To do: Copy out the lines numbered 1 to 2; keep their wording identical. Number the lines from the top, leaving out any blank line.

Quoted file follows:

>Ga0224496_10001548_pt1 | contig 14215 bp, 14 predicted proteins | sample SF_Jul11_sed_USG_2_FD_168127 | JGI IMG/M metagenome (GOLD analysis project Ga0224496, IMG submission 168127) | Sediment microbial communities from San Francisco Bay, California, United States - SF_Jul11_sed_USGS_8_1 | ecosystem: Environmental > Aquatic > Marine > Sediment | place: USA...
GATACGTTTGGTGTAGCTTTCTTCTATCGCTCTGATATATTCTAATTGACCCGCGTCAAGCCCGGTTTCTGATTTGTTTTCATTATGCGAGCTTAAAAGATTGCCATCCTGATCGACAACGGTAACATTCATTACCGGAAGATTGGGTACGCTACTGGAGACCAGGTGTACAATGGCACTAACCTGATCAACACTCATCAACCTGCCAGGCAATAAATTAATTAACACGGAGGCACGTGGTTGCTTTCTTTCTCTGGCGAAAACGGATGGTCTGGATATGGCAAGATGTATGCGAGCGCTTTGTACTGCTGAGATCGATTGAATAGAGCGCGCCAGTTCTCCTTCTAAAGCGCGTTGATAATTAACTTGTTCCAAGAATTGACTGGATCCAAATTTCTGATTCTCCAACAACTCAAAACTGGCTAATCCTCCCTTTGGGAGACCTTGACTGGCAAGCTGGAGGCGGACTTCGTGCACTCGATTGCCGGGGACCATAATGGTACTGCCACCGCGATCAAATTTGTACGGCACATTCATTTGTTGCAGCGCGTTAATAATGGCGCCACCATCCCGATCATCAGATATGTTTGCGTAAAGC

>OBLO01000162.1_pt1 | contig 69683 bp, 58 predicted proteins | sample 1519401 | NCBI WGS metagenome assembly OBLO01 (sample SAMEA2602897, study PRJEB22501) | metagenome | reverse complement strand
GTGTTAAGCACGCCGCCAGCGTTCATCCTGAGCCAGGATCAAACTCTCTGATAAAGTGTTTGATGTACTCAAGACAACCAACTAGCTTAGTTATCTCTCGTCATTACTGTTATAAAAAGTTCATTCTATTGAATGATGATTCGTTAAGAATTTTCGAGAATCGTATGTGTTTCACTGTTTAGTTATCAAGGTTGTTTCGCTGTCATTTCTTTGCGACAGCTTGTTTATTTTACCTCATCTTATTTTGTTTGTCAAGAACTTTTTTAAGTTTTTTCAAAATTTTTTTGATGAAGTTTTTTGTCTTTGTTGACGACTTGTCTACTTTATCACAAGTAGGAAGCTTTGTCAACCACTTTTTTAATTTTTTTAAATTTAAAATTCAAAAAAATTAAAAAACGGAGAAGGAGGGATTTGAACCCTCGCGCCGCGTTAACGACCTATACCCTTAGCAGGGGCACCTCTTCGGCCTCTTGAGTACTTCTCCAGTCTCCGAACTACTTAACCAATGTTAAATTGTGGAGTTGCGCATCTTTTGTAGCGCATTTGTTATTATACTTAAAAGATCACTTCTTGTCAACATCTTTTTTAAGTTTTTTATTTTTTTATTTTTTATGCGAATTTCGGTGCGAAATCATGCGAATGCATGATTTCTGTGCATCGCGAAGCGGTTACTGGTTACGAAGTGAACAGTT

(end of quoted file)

>Ga0224496_10001548_pt1 | contig 14215 bp, 14 predicted proteins | sample SF_Jul11_sed_USG_2_FD_168127 | JGI IMG/M metagenome (GOLD analysis project Ga0224496, IMG submission 168127) | Sediment microbial communities from San Francisco Bay, California, United States - SF_Jul11_sed_USGS_8_1 | ecosystem: Environmental > Aquatic > Marine > Sediment | place: USA...
GATACGTTTGGTGTAGCTTTCTTCTATCGCTCTGATATATTCTAATTGACCCGCGTCAAGCCCGGTTTCTGATTTGTTTTCATTATGCGAGCTTAAAAGATTGCCATCCTGATCGACAACGGTAACATTCATTACCGGAAGATTGGGTACGCTACTGGAGACCAGGTGTACAATGGCACTAACCTGATCAACACTCATCAACCTGCCAGGCAATAAATTAATTAACACGGAGGCACGTGGTTGCTTTCTTTCTCTGGCGAAAACGGATGGTCTGGATATGGCAAGATGTATGCGAGCGCTTTGTACTGCTGAGATCGATTGAATAGAGCGCGCCAGTTCTCCTTCTAAAGCGCGTTGATAATTAACTTGTTCCAAGAATTGACTGGATCCAAATTTCTGATTCTCCAACAACTCAAAACTGGCTAATCCTCCCTTTGGGAGACCTTGACTGGCAAGCTGGAGGCGGACTTCGTGCACTCGATTGCCGGGGACCATAATGGTACTGCCACCGCGATCAAATTTGTACGGCACATTCATTTGTTGCAGCGCGTTAATAATGGCGCCACCATCCCGATCATCAGATATGTTTGCGTAAAGC